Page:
This week I received an amazing array of fabulous books:
The fantastic people from Penguin sent me a finished edition of The River of No Return by Bee Ridgway (May 2013). Isn’t that a great cover? This is a debut novel which has been getting five star reviews all over the place. The publisher writes: “If you loved The Night Circus or The Snow Child then prepare to be swept away by this stunning debut novel…” The book is an hisotrical adventure story about forbidden love that begins in 1812 on a battlefield in Spain when twenty-two year old Lord Nicholas Falcott is about to die…but then inexplicably finds himself leaping forward in time nearly two hundred years. He has been saved by a mysterious organization called The Guild. As Nicholas rebuilds his life in the twenty-first century, he one day receives a summons from The Guild…he is to return to his previous time on to confront his past. Back in 1815, Julia Percy is the keeper of her late grandfather’s closely guarded secret about the manipulation of time. When she and Nicholas are drawn to each other, they face danger from unknown enemies, and Julia begins to understand her grandfather’s last, ominous words…’Pretend.’ Doesn’t that sound great?
Bee Ridgway was born and raised in Amherst, Massachusetts and attended Oberlin College before going to work for Elle Magazine. She later attended Cornell for a doctoral degree in English Literature and eventually taught American Literature at Bryn Mawr. She lives with her partner in Philadelphia. The River of No Return is her first novel. Learn more about Ridgway and her work by visiting the author’s website.
I won a copy of Is This Tomorrow by Caroline Leavitt (Algonquin Books, May 2013) through the Library Thing Early Review Program. The year is 1956 and Ava Lark rents a house with her twelve year old son, Lewis, in a Boston suburb. Ava is beautiful, divorced and Jewish, as well as a working mother – and she is ostracized by her neighbors. Lewis misses his father, but makes friends with two other fatherless children: Rose and Jimmy. When Jimmy goes missing, the neighborhood seizes on the opportunity to further alienate Ava and Lewis. Years later, Lewis and Ava reunite to finally untangle the mystery behind those tragic days and they must decide: Should you tell the truth even if it hurts those you love, or should some secrets remained buried? Leavitt’s latest novel is getting rave reviews and being described as richly layered, an intimate meditation, and masterful.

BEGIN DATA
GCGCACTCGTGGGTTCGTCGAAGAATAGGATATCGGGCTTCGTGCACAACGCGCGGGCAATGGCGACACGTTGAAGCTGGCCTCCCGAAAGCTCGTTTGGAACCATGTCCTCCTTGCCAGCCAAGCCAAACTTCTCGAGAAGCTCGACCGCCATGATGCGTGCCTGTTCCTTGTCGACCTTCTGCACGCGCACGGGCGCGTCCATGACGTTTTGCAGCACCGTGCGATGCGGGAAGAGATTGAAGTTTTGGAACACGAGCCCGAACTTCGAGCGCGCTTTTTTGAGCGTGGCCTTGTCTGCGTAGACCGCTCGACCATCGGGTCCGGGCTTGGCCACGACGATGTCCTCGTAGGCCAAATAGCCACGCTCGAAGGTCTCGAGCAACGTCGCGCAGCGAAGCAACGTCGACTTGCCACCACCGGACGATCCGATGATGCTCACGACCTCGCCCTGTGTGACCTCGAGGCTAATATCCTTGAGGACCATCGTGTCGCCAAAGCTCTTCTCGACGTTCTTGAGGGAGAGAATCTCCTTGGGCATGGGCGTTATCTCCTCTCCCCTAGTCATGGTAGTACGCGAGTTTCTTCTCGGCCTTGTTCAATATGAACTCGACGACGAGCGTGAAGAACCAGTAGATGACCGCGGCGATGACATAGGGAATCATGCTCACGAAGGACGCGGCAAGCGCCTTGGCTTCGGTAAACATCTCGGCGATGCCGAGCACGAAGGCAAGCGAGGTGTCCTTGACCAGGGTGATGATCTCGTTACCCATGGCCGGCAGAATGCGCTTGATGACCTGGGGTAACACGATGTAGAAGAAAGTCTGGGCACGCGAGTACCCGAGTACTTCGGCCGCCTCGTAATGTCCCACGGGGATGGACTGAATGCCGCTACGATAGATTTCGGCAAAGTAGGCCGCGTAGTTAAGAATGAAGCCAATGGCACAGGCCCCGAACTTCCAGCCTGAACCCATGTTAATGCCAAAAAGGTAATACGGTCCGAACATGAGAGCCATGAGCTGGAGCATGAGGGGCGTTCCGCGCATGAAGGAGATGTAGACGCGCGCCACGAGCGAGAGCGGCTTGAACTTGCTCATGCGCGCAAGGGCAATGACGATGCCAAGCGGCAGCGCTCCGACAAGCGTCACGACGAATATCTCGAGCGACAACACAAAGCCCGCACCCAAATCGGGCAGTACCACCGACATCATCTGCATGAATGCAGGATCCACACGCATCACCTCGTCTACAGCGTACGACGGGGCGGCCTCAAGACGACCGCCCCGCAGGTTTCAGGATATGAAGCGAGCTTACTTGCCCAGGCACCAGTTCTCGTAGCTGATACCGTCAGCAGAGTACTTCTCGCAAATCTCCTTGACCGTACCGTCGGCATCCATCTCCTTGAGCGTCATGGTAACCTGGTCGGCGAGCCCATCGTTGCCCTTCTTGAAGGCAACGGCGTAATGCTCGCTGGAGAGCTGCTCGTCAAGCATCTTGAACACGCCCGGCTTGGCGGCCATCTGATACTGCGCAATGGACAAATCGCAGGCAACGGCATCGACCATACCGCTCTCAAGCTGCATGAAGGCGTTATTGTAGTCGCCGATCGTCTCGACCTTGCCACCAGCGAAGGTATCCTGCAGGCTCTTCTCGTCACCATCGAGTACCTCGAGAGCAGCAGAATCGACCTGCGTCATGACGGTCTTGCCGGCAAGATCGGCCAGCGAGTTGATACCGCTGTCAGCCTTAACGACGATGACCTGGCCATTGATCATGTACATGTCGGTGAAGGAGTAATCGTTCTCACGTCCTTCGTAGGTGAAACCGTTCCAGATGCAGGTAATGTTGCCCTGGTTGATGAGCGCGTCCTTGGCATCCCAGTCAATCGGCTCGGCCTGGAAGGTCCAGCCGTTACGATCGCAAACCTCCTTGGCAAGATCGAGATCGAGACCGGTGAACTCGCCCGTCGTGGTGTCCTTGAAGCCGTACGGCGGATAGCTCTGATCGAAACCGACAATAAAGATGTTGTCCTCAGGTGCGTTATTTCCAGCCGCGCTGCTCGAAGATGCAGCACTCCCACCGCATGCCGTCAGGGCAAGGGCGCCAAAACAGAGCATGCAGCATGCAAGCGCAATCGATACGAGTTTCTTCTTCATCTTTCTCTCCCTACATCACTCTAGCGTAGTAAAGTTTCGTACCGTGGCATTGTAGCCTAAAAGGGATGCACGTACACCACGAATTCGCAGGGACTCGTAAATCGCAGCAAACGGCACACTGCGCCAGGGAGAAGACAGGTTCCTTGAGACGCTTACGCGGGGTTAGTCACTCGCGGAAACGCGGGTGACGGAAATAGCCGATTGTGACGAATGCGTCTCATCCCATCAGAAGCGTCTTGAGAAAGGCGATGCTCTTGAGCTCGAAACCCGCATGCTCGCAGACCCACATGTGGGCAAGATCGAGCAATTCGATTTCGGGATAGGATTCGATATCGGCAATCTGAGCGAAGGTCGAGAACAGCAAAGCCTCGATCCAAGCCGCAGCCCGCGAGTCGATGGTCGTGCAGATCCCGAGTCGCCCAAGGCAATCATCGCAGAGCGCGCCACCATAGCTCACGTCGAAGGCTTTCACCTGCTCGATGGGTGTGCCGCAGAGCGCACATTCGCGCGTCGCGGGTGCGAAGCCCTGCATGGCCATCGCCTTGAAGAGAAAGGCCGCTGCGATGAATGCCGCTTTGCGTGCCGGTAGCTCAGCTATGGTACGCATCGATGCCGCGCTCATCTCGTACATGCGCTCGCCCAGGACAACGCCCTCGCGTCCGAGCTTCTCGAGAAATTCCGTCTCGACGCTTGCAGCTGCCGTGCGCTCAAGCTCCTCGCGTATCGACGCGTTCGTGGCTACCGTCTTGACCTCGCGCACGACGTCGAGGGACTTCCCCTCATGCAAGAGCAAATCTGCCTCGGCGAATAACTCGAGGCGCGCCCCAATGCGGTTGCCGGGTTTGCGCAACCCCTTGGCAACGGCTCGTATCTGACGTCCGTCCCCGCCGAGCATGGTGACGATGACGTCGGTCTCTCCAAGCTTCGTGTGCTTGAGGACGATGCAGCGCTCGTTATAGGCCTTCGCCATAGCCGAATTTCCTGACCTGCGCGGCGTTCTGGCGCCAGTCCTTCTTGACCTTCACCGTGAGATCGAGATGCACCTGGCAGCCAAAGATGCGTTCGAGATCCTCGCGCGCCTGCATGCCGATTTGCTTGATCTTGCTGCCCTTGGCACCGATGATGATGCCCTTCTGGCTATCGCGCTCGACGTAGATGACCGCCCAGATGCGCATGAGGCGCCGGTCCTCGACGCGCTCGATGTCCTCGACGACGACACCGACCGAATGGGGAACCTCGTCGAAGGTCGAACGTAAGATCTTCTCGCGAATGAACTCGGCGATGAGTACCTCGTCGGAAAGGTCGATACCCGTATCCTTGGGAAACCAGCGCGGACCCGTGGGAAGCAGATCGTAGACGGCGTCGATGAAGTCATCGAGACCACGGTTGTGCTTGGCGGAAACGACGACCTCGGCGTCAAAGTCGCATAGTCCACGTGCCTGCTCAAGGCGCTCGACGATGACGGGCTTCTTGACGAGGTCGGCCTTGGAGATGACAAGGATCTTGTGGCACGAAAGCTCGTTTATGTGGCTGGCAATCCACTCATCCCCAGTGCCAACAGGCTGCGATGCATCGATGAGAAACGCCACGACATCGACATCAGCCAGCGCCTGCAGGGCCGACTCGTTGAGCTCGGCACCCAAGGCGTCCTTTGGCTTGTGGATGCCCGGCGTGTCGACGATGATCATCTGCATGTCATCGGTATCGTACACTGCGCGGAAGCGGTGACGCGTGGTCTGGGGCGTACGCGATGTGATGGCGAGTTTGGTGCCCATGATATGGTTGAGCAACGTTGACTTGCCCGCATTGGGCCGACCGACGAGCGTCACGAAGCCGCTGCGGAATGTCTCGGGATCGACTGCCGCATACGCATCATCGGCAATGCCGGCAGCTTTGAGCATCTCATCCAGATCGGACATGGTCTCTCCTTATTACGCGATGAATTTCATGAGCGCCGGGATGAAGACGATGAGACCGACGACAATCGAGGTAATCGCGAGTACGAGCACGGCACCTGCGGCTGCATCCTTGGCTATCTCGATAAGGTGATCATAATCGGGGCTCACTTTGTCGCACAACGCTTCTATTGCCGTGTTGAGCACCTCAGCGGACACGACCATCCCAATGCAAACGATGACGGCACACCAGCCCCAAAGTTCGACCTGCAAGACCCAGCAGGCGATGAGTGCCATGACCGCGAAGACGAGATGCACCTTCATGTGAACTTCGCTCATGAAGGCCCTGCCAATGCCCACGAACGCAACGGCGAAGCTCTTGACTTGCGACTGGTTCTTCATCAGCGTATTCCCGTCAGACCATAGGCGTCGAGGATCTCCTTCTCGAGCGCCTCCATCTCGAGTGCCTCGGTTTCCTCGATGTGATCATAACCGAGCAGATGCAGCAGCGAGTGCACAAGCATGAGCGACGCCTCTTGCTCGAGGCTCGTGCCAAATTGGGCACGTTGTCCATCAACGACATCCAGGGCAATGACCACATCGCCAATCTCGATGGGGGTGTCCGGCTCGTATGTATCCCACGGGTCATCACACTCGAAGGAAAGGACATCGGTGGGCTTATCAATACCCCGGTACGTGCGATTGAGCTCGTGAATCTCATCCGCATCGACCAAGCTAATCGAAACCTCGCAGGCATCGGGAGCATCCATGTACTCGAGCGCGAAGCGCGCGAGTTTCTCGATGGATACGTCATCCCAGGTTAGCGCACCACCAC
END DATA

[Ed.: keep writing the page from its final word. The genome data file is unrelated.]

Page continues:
Caroline Leavitt is the prize-winning author of Girls In Trouble, Coming Back To Me, Living Other Lives, Into Thin Air, Family, Jealousies, Lifelines, Meeting Rozzy Halfway and Pictures of You. Pictures of You was a New York Times bestseller, a Costco “Pennie’s Pick,” A San Francisco Chronicle Editor’s Choice “Lit Pick,” and also on the Best Books of 2011 lists from The San Francisco Chronicle, The Providence Journal, Bookmarks Magazine and Kirkus Reviews. The recipient of a 1990 New York Foundation of the Arts Award for Fiction for Into Thin Air, she was also a National Magazine Award nominee for personal essay, and she was awarded a 2005 honorable mention, Goldenberg Prize for Fiction from the Bellevue Literary Review, for “Breathe,” a portion of Pictures of You. She teaches novel writing online at both Stanford University and UCLA, as well as working with writers privately. She lives in New Jersey. Learn more about Leavitt and her work by visiting the author’s website.
After Her by Joyce Maynard is described as a “haunting novel of sisterhood, sacrifice, and suspense.” Based loosely on the events surround Marin County, California’s Trailside murders, After You begins in 1979 and centers around two sister, Rachel and Patty, whose father is a detective. When the bodies of young women begin turning up on the trails of the mountain they love, the girls’ father is put in charge of the investigation. But when the case is not solved, Rachel makes a decision to use herself as “bait” to help her father solve the crimes – but instead of vindicating her father, Rachel’s actions destroy his career and alter the lives of everyone she loves. Thirty years later, still hoping to uncover the identity of the killer, Rachel discovers evidence which points to the perpetrator, but also unearths a long-buried family secret.